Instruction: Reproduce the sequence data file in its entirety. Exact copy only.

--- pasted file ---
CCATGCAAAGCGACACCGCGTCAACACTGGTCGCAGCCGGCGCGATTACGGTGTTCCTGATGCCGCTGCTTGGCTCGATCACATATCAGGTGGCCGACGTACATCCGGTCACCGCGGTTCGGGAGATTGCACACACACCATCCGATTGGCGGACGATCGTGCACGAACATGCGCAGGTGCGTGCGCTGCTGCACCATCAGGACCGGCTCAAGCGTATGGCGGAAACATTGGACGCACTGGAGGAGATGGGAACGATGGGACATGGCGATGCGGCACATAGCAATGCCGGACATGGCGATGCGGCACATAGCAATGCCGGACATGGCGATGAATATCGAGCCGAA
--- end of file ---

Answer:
CCATGCAAAGCGACACCGCGTCAACACTGGTCGCAGCCGGCGCGATTACGGTGTTCCTGATGCCGCTGCTTGGCTCGATCACATATCAGGTGGCCGACGTACATCCGGTCACCGCGGTTCGGGAGATTGCACACACACCATCCGATTGGCGGACGATCGTGCACGAACATGCGCAGGTGCGTGCGCTGCTGCACCATCAGGACCGGCTCAAGCGTATGGCGGAAACATTGGACGCACTGGAGGAGATGGGAACGATGGGACATGGCGATGCGGCACATAGCAATGCCGGACATGGCGATGCGGCACATAGCAATGCCGGACATGGCGATGAATATCGAGCCGAA